Manage Millennials for success.

We’re continuing to examine the current culture clash in the workplace. Over the past 2 weeks we’ve indulged the Millennial point of view and given the employers’ perspective. This week I want to suggest three simple actions that you as a leader can take to turn your organisation away from head-on internal conflict. These are based on very recent experience of reshaping company cultures in East Africa. herding cats

First up, East African Millennials don’t reject structure, they crave it. They want to feel part of a collaborative team with an open dialogue. Supplement your company’s vertical hierarchy with a transverse structure. Do this by looking at the middle of your company and organising those people into cross-disciplinary groups (the closest analogy is the traditional project team). Give these groups tasks to create new capabilities or to solve long-established problems in your business. Challenge them with solving ‘how can we market our brand better’ or ‘how should we redesign our training and development programme.’ Help them to define an agenda, and make them report directly to you on a regular basis for feedback, constructive criticism and support in removing obstacles to their progress. Make sure that they are publicly recognised for their achievements – Millennials put self-worth ahead of remuneration.

Secondly, capitalise on the informal leaders that emerge from your transverse structure. Those bright sparks whose ideas crack the problems. The determined souls who use persuasion rather than coercion to generate a positive group dynamic. The showmen and women who can dramatise a concept; bringing it to life in a way that generates enthusiasm in others. You should be looking to identify and promote young people with high levels of EQ and IQ. When you find them, set out a clear development path for them. Millennials need to see where their career is going and they want to know exactly what they must do to get there. Millennials await their next challenge – so make sure you look them in the eye; give them that challenge and tell them you believe in them. The results can be spectacular.Thirdly, we’ve all heard that Millennials are the most connected generation in history, so make use of that. Take advantage of their compulsion to network, because they’ll network their way right out of your business if you don’t. Challenge them to open up your company’s internal and external conversations.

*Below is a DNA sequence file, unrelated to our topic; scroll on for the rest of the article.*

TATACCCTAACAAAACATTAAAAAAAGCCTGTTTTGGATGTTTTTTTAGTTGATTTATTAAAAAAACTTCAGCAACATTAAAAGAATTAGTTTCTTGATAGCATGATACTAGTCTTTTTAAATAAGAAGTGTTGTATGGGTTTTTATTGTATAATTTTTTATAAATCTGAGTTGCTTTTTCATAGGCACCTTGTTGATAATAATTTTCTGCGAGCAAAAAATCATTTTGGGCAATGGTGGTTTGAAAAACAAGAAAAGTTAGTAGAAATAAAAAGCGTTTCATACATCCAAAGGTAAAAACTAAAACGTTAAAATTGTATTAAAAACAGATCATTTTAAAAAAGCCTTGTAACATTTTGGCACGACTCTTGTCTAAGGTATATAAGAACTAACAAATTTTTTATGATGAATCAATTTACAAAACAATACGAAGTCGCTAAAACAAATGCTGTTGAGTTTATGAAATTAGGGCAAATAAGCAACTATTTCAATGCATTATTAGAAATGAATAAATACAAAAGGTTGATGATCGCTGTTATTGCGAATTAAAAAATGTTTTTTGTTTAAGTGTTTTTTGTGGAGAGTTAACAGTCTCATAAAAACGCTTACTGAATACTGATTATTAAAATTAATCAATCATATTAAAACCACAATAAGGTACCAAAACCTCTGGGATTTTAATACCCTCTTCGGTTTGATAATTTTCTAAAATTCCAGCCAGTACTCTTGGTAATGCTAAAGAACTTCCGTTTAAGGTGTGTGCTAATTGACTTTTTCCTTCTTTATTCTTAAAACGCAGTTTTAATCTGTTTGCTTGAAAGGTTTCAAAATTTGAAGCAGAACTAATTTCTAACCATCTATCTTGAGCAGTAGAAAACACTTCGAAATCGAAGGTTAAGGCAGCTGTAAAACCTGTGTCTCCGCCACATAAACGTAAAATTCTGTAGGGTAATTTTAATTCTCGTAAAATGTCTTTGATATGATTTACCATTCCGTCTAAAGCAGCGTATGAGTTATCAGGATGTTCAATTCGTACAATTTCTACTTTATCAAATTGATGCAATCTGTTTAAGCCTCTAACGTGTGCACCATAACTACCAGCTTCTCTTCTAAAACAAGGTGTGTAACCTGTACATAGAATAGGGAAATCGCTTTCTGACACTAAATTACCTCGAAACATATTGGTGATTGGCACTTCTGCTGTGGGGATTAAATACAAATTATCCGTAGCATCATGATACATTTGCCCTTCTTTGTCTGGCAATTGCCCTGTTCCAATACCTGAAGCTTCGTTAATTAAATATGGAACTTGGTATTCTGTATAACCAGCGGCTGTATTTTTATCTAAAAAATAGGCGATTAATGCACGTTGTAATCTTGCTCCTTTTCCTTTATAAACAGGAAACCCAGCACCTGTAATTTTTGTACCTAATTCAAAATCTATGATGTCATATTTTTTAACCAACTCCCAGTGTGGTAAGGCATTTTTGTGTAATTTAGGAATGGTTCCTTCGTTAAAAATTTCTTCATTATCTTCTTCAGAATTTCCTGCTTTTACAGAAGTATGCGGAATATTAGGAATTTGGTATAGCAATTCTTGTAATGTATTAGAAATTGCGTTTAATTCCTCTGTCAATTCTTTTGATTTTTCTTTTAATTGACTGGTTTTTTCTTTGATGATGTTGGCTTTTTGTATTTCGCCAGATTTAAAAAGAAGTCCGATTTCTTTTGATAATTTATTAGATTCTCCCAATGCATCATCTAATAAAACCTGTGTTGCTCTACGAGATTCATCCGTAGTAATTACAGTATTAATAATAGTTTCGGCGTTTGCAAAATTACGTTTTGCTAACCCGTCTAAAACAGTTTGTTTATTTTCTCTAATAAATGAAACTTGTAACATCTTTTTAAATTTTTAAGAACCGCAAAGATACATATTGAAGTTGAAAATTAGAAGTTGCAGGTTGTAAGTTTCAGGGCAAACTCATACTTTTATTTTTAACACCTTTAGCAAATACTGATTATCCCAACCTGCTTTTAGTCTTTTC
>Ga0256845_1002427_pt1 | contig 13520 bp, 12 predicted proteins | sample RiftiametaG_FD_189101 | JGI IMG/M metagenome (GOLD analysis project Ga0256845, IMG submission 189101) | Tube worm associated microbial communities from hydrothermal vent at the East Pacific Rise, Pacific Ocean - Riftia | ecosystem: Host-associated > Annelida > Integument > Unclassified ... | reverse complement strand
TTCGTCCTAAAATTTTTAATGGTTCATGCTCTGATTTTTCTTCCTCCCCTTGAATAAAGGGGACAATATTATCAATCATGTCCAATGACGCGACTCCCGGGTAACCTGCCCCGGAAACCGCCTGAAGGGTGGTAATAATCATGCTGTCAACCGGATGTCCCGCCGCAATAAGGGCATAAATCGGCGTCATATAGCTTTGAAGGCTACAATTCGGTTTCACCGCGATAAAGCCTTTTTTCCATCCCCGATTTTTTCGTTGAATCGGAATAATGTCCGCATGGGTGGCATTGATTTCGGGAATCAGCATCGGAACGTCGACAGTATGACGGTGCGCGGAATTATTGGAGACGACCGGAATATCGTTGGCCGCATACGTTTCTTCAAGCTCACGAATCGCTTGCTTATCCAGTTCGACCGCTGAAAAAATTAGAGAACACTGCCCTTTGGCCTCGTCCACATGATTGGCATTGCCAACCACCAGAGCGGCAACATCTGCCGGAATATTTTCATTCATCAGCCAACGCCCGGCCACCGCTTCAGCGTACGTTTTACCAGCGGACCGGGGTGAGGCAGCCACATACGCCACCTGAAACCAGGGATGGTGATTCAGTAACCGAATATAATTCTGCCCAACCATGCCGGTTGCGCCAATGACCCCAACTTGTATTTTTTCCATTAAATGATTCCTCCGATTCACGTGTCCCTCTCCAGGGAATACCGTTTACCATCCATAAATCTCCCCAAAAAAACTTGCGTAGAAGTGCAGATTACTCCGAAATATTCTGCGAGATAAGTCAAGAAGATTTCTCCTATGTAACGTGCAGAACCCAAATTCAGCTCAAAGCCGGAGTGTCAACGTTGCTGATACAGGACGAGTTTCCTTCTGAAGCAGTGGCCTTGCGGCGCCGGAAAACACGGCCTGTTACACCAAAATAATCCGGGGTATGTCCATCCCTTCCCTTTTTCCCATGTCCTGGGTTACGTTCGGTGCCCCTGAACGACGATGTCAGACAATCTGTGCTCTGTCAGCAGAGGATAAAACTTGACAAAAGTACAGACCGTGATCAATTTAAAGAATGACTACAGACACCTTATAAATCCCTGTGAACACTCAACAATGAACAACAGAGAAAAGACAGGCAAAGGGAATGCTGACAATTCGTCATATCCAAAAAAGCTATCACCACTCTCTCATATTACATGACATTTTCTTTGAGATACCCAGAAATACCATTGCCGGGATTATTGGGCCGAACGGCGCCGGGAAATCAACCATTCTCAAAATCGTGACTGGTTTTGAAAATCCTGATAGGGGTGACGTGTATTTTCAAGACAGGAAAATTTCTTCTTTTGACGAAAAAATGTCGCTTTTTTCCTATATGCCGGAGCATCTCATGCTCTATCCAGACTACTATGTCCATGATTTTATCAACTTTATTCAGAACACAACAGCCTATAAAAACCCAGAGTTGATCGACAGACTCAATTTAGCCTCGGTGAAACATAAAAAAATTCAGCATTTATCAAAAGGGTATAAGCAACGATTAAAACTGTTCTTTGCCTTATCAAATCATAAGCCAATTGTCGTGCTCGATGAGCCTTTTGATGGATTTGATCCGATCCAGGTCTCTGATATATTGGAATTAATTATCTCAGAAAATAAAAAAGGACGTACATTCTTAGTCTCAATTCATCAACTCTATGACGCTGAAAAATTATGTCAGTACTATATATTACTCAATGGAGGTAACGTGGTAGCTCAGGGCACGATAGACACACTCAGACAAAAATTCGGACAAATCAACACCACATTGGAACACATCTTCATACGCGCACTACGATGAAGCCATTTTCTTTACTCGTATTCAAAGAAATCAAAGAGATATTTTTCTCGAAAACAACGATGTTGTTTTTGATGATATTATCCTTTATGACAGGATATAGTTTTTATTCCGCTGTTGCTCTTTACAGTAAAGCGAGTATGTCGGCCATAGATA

Internally, they can teach more traditional employees to form WhatsApp groups around tasks; replacing the dread burden and nasty nature of email. Externally, encourage them to share good news about your company and brands. And use them to supplant your tired old recruitment methods. If Millennials add freshness to your company culture, enlist their help to attract more people like them.

Personally, I wouldn’t make the mistake of treating Millennials differently to anyone else. Instead, I would turn that around: apply your evolving leadership approach to everyone in the company.  Because that’s just a much better way of doing things; and in five years’ time almost everyone in your business will be ‘one of them’.

Finally, don’t be fooled into thinking you must offer flexi-time; or sleep pods; or overseas sabbaticals. We may get to that, but not in the foreseeable future.


Chris Harrison leads The Brand Inside

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